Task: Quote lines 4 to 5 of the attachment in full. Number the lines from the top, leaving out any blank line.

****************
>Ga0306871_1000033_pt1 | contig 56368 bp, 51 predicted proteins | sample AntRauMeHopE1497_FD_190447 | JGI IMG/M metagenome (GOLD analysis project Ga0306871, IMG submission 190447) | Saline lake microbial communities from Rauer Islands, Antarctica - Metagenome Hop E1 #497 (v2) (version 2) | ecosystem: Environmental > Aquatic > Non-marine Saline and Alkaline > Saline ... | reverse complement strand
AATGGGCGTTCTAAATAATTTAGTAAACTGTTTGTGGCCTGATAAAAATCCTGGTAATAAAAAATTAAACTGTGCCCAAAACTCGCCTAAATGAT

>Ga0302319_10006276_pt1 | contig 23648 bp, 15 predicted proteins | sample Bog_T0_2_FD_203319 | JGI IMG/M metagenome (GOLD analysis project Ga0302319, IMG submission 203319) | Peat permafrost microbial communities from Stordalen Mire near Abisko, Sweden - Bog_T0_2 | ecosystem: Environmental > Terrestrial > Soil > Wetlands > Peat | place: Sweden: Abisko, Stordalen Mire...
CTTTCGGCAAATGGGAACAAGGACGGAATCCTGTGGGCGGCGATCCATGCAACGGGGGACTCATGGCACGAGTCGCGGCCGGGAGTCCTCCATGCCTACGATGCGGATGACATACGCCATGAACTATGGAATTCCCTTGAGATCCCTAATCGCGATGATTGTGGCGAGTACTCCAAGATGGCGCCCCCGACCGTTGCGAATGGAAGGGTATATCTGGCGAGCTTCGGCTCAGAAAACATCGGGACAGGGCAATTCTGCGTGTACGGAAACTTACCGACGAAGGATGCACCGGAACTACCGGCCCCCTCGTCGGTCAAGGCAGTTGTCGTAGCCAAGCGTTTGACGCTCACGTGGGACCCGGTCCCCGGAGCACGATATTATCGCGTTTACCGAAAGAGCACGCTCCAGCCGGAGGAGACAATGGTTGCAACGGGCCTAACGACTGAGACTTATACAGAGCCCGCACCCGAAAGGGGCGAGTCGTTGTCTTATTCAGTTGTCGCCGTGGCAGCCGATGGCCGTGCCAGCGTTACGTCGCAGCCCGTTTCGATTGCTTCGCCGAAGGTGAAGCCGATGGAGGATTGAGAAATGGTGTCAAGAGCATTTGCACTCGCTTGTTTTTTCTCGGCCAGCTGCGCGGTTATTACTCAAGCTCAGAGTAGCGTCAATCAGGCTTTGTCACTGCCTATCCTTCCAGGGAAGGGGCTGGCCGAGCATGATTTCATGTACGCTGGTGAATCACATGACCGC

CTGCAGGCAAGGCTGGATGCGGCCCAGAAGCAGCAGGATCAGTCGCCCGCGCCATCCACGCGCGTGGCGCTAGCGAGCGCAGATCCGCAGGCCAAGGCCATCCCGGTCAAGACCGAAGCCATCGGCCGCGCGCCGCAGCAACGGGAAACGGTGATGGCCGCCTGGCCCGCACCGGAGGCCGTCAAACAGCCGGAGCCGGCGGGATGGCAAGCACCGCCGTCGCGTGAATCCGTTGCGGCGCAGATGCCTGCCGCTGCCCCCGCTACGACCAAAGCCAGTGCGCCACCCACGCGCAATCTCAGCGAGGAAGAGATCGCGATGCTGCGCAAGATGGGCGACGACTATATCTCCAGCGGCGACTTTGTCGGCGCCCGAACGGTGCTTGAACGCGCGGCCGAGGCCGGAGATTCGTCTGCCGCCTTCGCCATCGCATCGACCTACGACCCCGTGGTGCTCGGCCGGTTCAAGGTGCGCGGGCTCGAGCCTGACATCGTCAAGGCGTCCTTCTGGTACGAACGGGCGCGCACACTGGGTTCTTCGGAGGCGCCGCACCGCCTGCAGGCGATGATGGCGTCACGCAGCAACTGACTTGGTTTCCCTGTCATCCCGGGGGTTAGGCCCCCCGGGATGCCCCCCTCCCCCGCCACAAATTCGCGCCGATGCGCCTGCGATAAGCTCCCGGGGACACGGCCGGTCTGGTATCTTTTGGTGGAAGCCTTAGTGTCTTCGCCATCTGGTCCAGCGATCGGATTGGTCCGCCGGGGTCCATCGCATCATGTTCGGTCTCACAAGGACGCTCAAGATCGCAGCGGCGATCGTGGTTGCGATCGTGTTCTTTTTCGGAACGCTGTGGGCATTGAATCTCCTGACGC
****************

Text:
CTTTCGGCAAATGGGAACAAGGACGGAATCCTGTGGGCGGCGATCCATGCAACGGGGGACTCATGGCACGAGTCGCGGCCGGGAGTCCTCCATGCCTACGATGCGGATGACATACGCCATGAACTATGGAATTCCCTTGAGATCCCTAATCGCGATGATTGTGGCGAGTACTCCAAGATGGCGCCCCCGACCGTTGCGAATGGAAGGGTATATCTGGCGAGCTTCGGCTCAGAAAACATCGGGACAGGGCAATTCTGCGTGTACGGAAACTTACCGACGAAGGATGCACCGGAACTACCGGCCCCCTCGTCGGTCAAGGCAGTTGTCGTAGCCAAGCGTTTGACGCTCACGTGGGACCCGGTCCCCGGAGCACGATATTATCGCGTTTACCGAAAGAGCACGCTCCAGCCGGAGGAGACAATGGTTGCAACGGGCCTAACGACTGAGACTTATACAGAGCCCGCACCCGAAAGGGGCGAGTCGTTGTCTTATTCAGTTGTCGCCGTGGCAGCCGATGGCCGTGCCAGCGTTACGTCGCAGCCCGTTTCGATTGCTTCGCCGAAGGTGAAGCCGATGGAGGATTGAGAAATGGTGTCAAGAGCATTTGCACTCGCTTGTTTTTTCTCGGCCAGCTGCGCGGTTATTACTCAAGCTCAGAGTAGCGTCAATCAGGCTTTGTCACTGCCTATCCTTCCAGGGAAGGGGCTGGCCGAGCATGATTTCATGTACGCTGGTGAATCACATGACCGC

CTGCAGGCAAGGCTGGATGCGGCCCAGAAGCAGCAGGATCAGTCGCCCGCGCCATCCACGCGCGTGGCGCTAGCGAGCGCAGATCCGCAGGCCAAGGCCATCCCGGTCAAGACCGAAGCCATCGGCCGCGCGCCGCAGCAACGGGAAACGGTGATGGCCGCCTGGCCCGCACCGGAGGCCGTCAAACAGCCGGAGCCGGCGGGATGGCAAGCACCGCCGTCGCGTGAATCCGTTGCGGCGCAGATGCCTGCCGCTGCCCCCGCTACGACCAAAGCCAGTGCGCCACCCACGCGCAATCTCAGCGAGGAAGAGATCGCGATGCTGCGCAAGATGGGCGACGACTATATCTCCAGCGGCGACTTTGTCGGCGCCCGAACGGTGCTTGAACGCGCGGCCGAGGCCGGAGATTCGTCTGCCGCCTTCGCCATCGCATCGACCTACGACCCCGTGGTGCTCGGCCGGTTCAAGGTGCGCGGGCTCGAGCCTGACATCGTCAAGGCGTCCTTCTGGTACGAACGGGCGCGCACACTGGGTTCTTCGGAGGCGCCGCACCGCCTGCAGGCGATGATGGCGTCACGCAGCAACTGACTTGGTTTCCCTGTCATCCCGGGGGTTAGGCCCCCCGGGATGCCCCCCTCCCCCGCCACAAATTCGCGCCGATGCGCCTGCGATAAGCTCCCGGGGACACGGCCGGTCTGGTATCTTTTGGTGGAAGCCTTAGTGTCTTCGCCATCTGGTCCAGCGATCGGATTGGTCCGCCGGGGTCCATCGCATCATGTTCGGTCTCACAAGGACGCTCAAGATCGCAGCGGCGATCGTGGTTGCGATCGTGTTCTTTTTCGGAACGCTGTGGGCATTGAATCTCCTGACGC